On random play through a massive backlog of podcasts, my phone stumbled upon this, from The Bike Show, earlier.
Well I think it’s very important to put segregation in where you possibly can, but on our road system, some of which is Victorian — some of which is Roman still — sometimes there just isn’t a space, so what you have to do is be flexible and you put the appropriate conditions in for the appropriate road.
Also in 1977, the Labour Government’s Transport White Paper, ‘reflecting government concerns about the rising cost of oil, erosion of the quality of life through road traffic, and the needs of non-car users’ … stated that ‘[c]ompletely segregated cycle routes would be impractical or far too expensive in most cities, but local authorities should consider ways of helping cyclists when preparing traffic management schemes…there is scope for many more practical initiatives [to support walking and cycling]’ (DoT 1977: 28).
By 1981, such projects were deemed successful enough to be considered for extension in the now Conservative Government’s Cycling Consultation Paper, which identified ‘a boom in cycling’ (page 1) also stating that ‘[i]n an ideal world’ cyclists would have ‘their own tracks, separating them from other users of the roads. But there is not enough space and not enough money to do this everywhere’.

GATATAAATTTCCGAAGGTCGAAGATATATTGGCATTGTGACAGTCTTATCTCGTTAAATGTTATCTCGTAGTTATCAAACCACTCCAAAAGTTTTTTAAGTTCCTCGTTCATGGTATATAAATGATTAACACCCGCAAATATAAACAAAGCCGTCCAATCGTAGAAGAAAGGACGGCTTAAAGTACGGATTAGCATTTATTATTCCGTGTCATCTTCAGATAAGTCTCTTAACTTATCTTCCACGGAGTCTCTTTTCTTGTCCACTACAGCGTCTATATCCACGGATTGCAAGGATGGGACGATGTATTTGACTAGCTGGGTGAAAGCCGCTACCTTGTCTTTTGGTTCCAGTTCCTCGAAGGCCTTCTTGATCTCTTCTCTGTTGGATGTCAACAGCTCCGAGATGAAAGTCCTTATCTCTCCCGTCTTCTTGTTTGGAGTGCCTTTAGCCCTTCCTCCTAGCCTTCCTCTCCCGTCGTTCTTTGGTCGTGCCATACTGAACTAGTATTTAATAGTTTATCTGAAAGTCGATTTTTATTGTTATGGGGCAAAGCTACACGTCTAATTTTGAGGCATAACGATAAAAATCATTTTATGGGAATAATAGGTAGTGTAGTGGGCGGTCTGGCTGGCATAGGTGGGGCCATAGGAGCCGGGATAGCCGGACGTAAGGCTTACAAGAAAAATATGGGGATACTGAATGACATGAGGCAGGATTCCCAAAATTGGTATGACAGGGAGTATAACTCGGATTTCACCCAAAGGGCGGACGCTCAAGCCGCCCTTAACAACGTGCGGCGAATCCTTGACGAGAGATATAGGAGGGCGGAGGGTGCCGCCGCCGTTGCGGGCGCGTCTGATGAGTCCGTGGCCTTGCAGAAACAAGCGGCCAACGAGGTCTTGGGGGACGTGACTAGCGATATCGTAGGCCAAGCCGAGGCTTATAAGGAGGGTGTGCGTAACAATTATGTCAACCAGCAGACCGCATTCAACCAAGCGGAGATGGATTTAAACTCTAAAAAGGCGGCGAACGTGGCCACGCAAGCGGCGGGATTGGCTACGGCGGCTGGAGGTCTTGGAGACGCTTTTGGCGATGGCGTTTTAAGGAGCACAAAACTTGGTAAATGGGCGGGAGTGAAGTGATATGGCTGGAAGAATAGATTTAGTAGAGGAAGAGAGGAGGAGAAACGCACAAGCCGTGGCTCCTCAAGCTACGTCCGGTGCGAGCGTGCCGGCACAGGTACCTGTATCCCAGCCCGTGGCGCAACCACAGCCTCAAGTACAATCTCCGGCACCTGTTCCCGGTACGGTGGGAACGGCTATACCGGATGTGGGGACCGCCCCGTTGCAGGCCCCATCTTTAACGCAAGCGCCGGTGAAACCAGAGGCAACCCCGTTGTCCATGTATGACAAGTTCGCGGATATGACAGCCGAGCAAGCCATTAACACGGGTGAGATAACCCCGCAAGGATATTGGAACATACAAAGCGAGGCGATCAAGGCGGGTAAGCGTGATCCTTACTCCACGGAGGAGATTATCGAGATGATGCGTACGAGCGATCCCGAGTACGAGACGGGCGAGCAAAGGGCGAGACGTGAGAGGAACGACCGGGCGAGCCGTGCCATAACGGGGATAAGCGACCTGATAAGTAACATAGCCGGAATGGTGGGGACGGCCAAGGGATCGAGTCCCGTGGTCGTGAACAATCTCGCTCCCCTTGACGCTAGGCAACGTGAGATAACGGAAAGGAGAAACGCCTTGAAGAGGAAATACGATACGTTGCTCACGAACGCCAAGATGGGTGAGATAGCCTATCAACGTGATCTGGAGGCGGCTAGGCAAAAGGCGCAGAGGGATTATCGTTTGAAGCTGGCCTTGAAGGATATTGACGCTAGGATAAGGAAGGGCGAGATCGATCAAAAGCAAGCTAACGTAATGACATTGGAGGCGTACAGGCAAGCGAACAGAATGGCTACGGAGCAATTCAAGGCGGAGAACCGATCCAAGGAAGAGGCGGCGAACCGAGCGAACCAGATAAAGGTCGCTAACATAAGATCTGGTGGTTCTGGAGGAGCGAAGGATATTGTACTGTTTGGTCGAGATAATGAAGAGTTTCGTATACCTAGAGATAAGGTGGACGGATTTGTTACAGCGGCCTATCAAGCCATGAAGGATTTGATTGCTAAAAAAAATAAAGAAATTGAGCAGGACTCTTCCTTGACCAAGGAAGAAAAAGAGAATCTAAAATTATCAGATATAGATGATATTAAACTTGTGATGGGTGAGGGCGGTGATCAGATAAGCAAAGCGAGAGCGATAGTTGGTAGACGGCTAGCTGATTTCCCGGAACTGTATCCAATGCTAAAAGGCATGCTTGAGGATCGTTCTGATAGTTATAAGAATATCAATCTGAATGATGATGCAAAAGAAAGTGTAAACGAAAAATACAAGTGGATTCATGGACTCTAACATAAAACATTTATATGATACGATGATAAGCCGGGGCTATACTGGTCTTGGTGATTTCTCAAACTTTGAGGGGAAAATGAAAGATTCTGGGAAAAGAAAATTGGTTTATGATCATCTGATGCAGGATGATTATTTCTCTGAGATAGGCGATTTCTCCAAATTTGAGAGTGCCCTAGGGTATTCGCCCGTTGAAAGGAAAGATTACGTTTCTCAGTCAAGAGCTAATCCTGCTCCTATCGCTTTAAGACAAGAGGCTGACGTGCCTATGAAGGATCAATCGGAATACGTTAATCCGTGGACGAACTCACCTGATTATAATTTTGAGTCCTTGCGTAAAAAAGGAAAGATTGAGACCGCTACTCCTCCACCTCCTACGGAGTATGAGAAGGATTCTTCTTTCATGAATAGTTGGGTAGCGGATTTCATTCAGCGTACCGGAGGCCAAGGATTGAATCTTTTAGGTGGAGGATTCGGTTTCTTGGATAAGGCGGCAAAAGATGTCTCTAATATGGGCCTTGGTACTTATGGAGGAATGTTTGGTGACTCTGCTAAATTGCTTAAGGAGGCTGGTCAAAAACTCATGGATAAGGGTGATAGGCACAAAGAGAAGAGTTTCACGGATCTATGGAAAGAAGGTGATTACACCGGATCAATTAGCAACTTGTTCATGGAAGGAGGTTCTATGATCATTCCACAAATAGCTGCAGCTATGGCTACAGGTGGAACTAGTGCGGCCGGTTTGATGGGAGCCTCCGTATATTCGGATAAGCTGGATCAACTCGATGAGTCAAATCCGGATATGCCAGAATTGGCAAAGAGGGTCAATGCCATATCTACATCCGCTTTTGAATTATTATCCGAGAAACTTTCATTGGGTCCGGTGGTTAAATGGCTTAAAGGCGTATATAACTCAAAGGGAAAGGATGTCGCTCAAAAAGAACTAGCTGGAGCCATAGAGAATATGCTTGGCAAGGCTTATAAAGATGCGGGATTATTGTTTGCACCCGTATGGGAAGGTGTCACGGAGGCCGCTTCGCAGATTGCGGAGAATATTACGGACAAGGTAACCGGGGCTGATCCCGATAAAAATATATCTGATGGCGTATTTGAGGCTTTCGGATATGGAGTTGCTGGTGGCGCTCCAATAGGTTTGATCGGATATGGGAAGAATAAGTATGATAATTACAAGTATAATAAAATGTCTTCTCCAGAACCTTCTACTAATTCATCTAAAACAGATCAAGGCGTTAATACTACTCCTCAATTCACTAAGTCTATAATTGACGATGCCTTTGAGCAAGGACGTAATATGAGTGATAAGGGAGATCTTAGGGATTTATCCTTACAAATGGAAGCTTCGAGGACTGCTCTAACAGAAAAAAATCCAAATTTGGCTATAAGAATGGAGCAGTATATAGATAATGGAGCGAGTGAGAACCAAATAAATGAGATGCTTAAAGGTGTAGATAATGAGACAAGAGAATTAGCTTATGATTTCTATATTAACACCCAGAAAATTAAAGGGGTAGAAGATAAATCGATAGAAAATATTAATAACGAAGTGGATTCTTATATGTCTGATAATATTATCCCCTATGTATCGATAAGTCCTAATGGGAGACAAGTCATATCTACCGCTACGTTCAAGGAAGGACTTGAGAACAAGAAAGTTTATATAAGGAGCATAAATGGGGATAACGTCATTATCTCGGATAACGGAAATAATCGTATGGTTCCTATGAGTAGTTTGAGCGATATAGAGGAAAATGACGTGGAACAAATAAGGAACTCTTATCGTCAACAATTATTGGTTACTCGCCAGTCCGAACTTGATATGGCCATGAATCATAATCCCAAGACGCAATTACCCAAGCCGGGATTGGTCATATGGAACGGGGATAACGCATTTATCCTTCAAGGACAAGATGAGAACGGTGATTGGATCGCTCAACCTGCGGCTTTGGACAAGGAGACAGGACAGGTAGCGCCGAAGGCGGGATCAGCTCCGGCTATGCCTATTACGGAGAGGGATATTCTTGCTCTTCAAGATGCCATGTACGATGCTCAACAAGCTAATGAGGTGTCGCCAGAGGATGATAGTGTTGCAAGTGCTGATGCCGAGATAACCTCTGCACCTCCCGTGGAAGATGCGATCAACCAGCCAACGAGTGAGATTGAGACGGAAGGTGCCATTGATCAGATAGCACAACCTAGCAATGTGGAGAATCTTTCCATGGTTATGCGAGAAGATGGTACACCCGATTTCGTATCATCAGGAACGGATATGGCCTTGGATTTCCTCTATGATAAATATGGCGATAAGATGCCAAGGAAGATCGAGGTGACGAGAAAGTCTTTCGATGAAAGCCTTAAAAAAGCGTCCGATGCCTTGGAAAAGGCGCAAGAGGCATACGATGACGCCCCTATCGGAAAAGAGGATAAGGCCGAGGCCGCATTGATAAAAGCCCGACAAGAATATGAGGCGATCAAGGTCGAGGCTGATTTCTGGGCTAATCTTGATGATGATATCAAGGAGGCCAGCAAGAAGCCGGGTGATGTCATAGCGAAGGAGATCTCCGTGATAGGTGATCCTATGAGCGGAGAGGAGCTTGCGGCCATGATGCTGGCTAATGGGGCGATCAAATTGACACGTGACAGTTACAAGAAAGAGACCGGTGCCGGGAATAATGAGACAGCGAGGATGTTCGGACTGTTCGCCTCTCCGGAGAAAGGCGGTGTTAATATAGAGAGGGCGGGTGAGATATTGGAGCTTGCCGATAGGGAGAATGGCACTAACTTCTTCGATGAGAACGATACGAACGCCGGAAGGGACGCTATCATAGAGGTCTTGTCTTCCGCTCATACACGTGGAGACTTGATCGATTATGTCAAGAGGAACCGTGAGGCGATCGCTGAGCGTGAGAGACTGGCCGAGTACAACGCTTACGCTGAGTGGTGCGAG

“Not enough space to do it everywhere” seems to have been an excuse to do it nowhere. Before “encouraging” local authorities to provide for cyclists, the DoT first told them how they could easily get out of actually doing anything.Here’s one more, which reveals the real issue:
Question by John BiggsAnswer by Boris Johnson
Do you agree that these facts demonstrate that segregated cycle tracks are safer and more popular and will you, therefore, be prioritising segregated facilities on future highway routes?
We must also be realistic. In many places, the existing layout of roads and buildings means that there is simply not enough space to provide segregated cycle lanes without adversely impacting other users. As a highway authority TfL has to consider the needs of all road users, as well as nearby residents and businesses.